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ASCOconnection.org is a forum for the exchange of views on topical issues in the field of oncology. The views expressed in the blogs, comments, and forums belong to the authors. They do not necessarily reflect the views or positions of the American Society of Clinical Oncology. Please read the Commenting Guidelines.

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Physician, musician, and writer Dr. Tara Rajendran explores the power of creative expression in the face of increasing levels of physician burnout.
July is a time of new beginnings and transitions in academic medicine. As I wrapped up my fellowship, I thought often of the adage: “Comparison is the thief of joy.”
Dr. Samer Al Hadidi shares how a clear strategy may help to choose the best conference/s to attend according to interest and/or availability. 
The weeks following the ASCO Annual Meeting are always a time of transition as we synthesize new knowledge. That feeling of flux is heightened this year as the COVID-19 situation evolves.
According to Dr. Aakash Desai and Dr. Turab Mohammed, the pandemic has emphasized one of the most challenging yet quintessential skills needed for a health care provider: the ability to break bad news compassionately to families.
Although clinician-educator is still a less traditional academic track in many organizations, there is a growing community of dedicated leaders in this field.
"Our approach to treating cancer begins with a focus on prevention—similarly, we need to think about the modifiable factors to prevent burnout," said Dr. Shayma Master Kazmi.
With the current pace of progress in cancer care, urgent implementation of cost-effectiveness training curriculum in fellowship training programs will be indispensable, shares Dr. Samer Al Hadidi. 
"A successful mentorship is mutually beneficial for the mentor and mentee, where each party has to recognize and understand what the other is offering and whether it fits each career path," said Dr. Atlal Abusanad.
Many trainees will have to balance family responsibilities and their training duties. Dr. Samer Al Hadidi provides some tips that he found helpful while trying to balance his roles as a fellow and a father in a two-physician family.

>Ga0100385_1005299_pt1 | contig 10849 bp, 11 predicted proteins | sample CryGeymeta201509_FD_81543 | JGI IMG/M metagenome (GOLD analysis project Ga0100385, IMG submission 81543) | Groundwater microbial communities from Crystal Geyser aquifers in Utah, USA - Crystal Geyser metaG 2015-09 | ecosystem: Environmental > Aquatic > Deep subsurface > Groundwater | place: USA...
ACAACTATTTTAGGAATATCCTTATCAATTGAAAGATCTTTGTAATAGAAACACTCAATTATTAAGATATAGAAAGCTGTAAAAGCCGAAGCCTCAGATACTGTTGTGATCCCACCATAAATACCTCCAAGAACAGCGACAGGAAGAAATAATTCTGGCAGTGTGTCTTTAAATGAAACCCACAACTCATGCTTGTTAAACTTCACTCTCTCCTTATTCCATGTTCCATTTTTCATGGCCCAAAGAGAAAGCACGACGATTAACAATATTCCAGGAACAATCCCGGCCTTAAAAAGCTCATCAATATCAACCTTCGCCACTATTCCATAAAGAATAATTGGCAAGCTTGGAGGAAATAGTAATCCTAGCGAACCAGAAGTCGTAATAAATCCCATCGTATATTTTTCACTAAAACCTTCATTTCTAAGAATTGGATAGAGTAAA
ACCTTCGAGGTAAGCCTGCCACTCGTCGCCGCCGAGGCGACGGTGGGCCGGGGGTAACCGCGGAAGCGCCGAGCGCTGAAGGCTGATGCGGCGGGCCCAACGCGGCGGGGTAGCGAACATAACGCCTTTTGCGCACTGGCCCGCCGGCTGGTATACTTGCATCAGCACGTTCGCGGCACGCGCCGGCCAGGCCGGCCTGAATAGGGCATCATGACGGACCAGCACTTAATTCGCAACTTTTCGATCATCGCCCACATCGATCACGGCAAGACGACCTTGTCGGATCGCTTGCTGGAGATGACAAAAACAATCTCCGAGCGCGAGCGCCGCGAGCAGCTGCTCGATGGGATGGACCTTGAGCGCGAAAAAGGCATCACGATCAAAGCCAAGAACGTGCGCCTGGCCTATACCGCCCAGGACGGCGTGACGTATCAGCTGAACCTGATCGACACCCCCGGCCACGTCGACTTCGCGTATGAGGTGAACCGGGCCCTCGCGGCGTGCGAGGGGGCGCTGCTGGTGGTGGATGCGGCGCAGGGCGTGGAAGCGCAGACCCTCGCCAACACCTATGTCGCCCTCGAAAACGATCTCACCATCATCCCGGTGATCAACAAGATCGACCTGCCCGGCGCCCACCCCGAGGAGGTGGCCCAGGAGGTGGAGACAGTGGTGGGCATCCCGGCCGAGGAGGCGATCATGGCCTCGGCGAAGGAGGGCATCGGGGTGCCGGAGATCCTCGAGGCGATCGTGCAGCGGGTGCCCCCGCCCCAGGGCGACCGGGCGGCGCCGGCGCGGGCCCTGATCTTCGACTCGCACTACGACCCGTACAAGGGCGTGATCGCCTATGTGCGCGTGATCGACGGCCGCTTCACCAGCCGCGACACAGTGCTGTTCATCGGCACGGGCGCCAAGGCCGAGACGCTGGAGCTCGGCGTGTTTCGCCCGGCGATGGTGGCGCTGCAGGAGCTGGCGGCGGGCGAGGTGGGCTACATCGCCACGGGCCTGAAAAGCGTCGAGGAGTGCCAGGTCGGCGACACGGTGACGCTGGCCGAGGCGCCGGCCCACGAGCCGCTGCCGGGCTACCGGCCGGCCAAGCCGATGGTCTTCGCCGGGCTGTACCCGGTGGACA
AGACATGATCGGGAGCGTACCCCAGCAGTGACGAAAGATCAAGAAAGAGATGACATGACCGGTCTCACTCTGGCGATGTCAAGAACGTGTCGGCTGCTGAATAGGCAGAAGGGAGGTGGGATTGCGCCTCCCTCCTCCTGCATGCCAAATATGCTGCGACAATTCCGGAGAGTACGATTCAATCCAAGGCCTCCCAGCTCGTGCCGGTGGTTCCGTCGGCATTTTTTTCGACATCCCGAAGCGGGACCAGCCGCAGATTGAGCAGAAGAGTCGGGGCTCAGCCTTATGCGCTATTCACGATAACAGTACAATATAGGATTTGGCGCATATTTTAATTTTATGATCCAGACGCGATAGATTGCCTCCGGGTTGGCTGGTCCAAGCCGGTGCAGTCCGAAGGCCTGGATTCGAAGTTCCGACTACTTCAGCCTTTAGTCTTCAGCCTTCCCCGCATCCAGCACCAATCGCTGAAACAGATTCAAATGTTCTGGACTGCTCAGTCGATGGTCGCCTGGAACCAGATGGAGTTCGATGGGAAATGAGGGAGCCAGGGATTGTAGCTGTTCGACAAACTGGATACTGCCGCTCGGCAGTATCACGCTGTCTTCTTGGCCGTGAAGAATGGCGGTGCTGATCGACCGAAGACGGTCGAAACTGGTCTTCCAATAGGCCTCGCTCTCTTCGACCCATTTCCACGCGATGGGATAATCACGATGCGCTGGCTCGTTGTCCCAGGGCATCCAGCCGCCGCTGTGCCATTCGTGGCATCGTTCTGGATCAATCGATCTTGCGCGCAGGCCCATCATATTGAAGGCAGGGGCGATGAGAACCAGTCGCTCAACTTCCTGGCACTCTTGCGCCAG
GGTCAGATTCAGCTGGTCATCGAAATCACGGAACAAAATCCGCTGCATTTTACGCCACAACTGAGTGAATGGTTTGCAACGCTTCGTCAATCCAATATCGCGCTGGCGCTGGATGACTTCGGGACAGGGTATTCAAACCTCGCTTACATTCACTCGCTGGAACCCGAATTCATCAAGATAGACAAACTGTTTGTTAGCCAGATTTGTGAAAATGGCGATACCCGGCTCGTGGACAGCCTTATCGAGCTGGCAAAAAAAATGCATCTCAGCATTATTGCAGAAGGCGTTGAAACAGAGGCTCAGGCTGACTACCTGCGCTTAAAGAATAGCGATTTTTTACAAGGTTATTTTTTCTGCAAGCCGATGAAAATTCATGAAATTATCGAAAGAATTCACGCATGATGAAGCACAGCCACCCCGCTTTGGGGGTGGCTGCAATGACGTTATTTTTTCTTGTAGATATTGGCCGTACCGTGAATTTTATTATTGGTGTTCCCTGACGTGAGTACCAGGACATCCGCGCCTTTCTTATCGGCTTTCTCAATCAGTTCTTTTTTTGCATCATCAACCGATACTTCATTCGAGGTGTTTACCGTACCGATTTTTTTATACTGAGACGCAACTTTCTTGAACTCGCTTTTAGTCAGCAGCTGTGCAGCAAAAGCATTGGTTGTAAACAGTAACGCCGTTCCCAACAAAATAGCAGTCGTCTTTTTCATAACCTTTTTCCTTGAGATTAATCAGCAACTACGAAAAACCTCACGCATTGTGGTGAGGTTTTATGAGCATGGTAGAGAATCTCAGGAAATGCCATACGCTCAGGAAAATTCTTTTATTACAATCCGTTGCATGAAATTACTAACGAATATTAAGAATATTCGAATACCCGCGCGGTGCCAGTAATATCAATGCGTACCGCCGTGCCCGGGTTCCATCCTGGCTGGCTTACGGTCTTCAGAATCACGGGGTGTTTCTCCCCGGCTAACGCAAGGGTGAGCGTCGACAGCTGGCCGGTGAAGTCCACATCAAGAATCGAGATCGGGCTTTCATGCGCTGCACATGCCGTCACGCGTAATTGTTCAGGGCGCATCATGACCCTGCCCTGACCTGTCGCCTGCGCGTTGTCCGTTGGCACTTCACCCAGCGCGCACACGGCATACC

"Ask yourself this question: Are you pursuing now what initially motivated you to become a medical oncologist?" asks Dr. Ramy Sedhom.
"Leading right now means helping team members adapt to the losses that all have experienced and supporting them with more than exhortation and reassurance," writes Dr. Mark E. Robson.
"My motto is to stand up for all the people who face casual racism, sexism, and injustice, and my aim is to protect international trainees in medicine when it is my turn to be a mentor," Dr. Viju Chandrasekhar affirms as she shares a personal experience with bias based on her accent.
Our oncology training is shaped by those who devote their time to helping us turn our weaknesses into strengths, and all of us have a role to play as teachers.
Dr. Arjun Gupta pens an homage to his mentor Dr. Ross Donehower, whose emphasis on patient experience, quality of life, and civility continues to set an example for the next generation of oncology leaders.
"I thought I was going through winter blues until one morning when a surprising thought occurred to me. I was thinking of quitting oncology," said Dr. Atlal Abusanad.
Do you need to do an advanced fellowship? Dr. Samer Al Hadidi explores the opportunities and drawbacks, and acknowledges that in the current system, the answer is, "It depends."  
In this new year we must remain alert to our own prejudices, and be vigilant about keeping our personal biases out of the charts and out of our discussions with colleagues, patients, and caregivers. 

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